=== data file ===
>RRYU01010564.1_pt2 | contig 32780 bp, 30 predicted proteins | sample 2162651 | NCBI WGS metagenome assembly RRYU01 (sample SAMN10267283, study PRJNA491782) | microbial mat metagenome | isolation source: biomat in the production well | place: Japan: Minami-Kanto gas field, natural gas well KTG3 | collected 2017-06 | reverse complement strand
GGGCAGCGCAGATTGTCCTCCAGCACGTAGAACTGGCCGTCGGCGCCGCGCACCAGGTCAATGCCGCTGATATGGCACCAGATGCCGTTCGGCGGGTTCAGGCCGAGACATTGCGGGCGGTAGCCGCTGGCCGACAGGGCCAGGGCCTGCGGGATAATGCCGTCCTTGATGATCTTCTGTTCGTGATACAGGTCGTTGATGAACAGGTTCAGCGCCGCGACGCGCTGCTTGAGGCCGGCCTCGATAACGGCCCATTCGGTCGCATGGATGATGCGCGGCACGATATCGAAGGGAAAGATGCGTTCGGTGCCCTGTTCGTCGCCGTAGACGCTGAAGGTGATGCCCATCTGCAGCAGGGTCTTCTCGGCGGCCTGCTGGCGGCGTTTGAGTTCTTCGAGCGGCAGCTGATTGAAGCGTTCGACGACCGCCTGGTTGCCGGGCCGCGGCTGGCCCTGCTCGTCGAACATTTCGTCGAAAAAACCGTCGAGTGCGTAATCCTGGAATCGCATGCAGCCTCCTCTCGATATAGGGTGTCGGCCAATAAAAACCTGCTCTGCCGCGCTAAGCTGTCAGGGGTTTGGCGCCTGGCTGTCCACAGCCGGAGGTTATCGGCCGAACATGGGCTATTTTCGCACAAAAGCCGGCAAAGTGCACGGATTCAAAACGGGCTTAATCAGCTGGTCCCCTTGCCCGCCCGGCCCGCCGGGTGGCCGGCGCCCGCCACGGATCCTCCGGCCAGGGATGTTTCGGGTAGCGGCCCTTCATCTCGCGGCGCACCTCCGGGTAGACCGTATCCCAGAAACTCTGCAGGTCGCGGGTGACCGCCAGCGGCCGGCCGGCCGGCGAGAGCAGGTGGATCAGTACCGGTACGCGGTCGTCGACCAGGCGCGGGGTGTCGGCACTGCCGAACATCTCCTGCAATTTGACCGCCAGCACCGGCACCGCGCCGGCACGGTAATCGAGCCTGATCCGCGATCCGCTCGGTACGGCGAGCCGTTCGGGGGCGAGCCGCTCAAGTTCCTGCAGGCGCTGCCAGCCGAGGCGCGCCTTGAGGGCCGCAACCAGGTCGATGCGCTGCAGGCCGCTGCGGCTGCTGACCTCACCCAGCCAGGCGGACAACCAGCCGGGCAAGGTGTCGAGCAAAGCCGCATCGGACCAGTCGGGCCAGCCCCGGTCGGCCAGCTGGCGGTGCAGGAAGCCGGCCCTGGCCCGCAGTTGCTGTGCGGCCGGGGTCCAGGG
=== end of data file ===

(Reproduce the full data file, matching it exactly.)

>RRYU01010564.1_pt2 | contig 32780 bp, 30 predicted proteins | sample 2162651 | NCBI WGS metagenome assembly RRYU01 (sample SAMN10267283, study PRJNA491782) | microbial mat metagenome | isolation source: biomat in the production well | place: Japan: Minami-Kanto gas field, natural gas well KTG3 | collected 2017-06 | reverse complement strand
GGGCAGCGCAGATTGTCCTCCAGCACGTAGAACTGGCCGTCGGCGCCGCGCACCAGGTCAATGCCGCTGATATGGCACCAGATGCCGTTCGGCGGGTTCAGGCCGAGACATTGCGGGCGGTAGCCGCTGGCCGACAGGGCCAGGGCCTGCGGGATAATGCCGTCCTTGATGATCTTCTGTTCGTGATACAGGTCGTTGATGAACAGGTTCAGCGCCGCGACGCGCTGCTTGAGGCCGGCCTCGATAACGGCCCATTCGGTCGCATGGATGATGCGCGGCACGATATCGAAGGGAAAGATGCGTTCGGTGCCCTGTTCGTCGCCGTAGACGCTGAAGGTGATGCCCATCTGCAGCAGGGTCTTCTCGGCGGCCTGCTGGCGGCGTTTGAGTTCTTCGAGCGGCAGCTGATTGAAGCGTTCGACGACCGCCTGGTTGCCGGGCCGCGGCTGGCCCTGCTCGTCGAACATTTCGTCGAAAAAACCGTCGAGTGCGTAATCCTGGAATCGCATGCAGCCTCCTCTCGATATAGGGTGTCGGCCAATAAAAACCTGCTCTGCCGCGCTAAGCTGTCAGGGGTTTGGCGCCTGGCTGTCCACAGCCGGAGGTTATCGGCCGAACATGGGCTATTTTCGCACAAAAGCCGGCAAAGTGCACGGATTCAAAACGGGCTTAATCAGCTGGTCCCCTTGCCCGCCCGGCCCGCCGGGTGGCCGGCGCCCGCCACGGATCCTCCGGCCAGGGATGTTTCGGGTAGCGGCCCTTCATCTCGCGGCGCACCTCCGGGTAGACCGTATCCCAGAAACTCTGCAGGTCGCGGGTGACCGCCAGCGGCCGGCCGGCCGGCGAGAGCAGGTGGATCAGTACCGGTACGCGGTCGTCGACCAGGCGCGGGGTGTCGGCACTGCCGAACATCTCCTGCAATTTGACCGCCAGCACCGGCACCGCGCCGGCACGGTAATCGAGCCTGATCCGCGATCCGCTCGGTACGGCGAGCCGTTCGGGGGCGAGCCGCTCAAGTTCCTGCAGGCGCTGCCAGCCGAGGCGCGCCTTGAGGGCCGCAACCAGGTCGATGCGCTGCAGGCCGCTGCGGCTGCTGACCTCACCCAGCCAGGCGGACAACCAGCCGGGCAAGGTGTCGAGCAAAGCCGCATCGGACCAGTCGGGCCAGCCCCGGTCGGCCAGCTGGCGGTGCAGGAAGCCGGCCCTGGCCCGCAGTTGCTGTGCGGCCGGGGTCCAGGG